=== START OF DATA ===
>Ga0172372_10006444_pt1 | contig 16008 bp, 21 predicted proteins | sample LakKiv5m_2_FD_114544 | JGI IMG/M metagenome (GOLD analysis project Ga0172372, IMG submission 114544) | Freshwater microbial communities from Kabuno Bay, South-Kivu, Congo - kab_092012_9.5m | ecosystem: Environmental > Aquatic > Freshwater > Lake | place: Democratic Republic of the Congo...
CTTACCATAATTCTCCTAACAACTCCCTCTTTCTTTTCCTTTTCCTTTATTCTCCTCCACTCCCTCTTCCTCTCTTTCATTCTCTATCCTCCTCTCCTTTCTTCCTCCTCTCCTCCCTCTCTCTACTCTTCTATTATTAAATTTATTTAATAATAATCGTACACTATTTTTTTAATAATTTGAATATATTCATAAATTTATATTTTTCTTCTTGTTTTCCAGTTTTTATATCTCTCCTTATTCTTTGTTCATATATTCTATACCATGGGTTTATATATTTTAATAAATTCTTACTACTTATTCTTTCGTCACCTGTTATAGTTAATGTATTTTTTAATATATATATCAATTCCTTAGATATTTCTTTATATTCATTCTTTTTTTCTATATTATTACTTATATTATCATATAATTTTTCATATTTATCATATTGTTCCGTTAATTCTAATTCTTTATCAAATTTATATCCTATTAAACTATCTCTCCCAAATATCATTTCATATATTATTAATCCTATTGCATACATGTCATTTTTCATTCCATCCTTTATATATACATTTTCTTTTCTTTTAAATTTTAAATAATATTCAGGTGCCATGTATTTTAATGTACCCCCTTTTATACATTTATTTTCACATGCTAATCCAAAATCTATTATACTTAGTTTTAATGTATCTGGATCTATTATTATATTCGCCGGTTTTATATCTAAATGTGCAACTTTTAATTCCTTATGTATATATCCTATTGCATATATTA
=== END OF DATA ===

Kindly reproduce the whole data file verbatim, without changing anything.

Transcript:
>Ga0172372_10006444_pt1 | contig 16008 bp, 21 predicted proteins | sample LakKiv5m_2_FD_114544 | JGI IMG/M metagenome (GOLD analysis project Ga0172372, IMG submission 114544) | Freshwater microbial communities from Kabuno Bay, South-Kivu, Congo - kab_092012_9.5m | ecosystem: Environmental > Aquatic > Freshwater > Lake | place: Democratic Republic of the Congo...
CTTACCATAATTCTCCTAACAACTCCCTCTTTCTTTTCCTTTTCCTTTATTCTCCTCCACTCCCTCTTCCTCTCTTTCATTCTCTATCCTCCTCTCCTTTCTTCCTCCTCTCCTCCCTCTCTCTACTCTTCTATTATTAAATTTATTTAATAATAATCGTACACTATTTTTTTAATAATTTGAATATATTCATAAATTTATATTTTTCTTCTTGTTTTCCAGTTTTTATATCTCTCCTTATTCTTTGTTCATATATTCTATACCATGGGTTTATATATTTTAATAAATTCTTACTACTTATTCTTTCGTCACCTGTTATAGTTAATGTATTTTTTAATATATATATCAATTCCTTAGATATTTCTTTATATTCATTCTTTTTTTCTATATTATTACTTATATTATCATATAATTTTTCATATTTATCATATTGTTCCGTTAATTCTAATTCTTTATCAAATTTATATCCTATTAAACTATCTCTCCCAAATATCATTTCATATATTATTAATCCTATTGCATACATGTCATTTTTCATTCCATCCTTTATATATACATTTTCTTTTCTTTTAAATTTTAAATAATATTCAGGTGCCATGTATTTTAATGTACCCCCTTTTATACATTTATTTTCACATGCTAATCCAAAATCTATTATACTTAGTTTTAATGTATCTGGATCTATTATTATATTCGCCGGTTTTATATCTAAATGTGCAACTTTTAATTCCTTATGTATATATCCTATTGCATATATTA